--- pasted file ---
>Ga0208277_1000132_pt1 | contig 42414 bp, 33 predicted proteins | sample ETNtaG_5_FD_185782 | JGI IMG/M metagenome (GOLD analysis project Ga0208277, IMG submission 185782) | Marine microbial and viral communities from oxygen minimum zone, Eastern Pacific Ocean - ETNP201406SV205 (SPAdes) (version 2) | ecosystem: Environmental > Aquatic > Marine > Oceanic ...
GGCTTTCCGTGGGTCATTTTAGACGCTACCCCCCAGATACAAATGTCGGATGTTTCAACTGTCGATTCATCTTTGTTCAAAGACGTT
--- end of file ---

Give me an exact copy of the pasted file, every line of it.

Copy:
>Ga0208277_1000132_pt1 | contig 42414 bp, 33 predicted proteins | sample ETNtaG_5_FD_185782 | JGI IMG/M metagenome (GOLD analysis project Ga0208277, IMG submission 185782) | Marine microbial and viral communities from oxygen minimum zone, Eastern Pacific Ocean - ETNP201406SV205 (SPAdes) (version 2) | ecosystem: Environmental > Aquatic > Marine > Oceanic ...
GGCTTTCCGTGGGTCATTTTAGACGCTACCCCCCAGATACAAATGTCGGATGTTTCAACTGTCGATTCATCTTTGTTCAAAGACGTT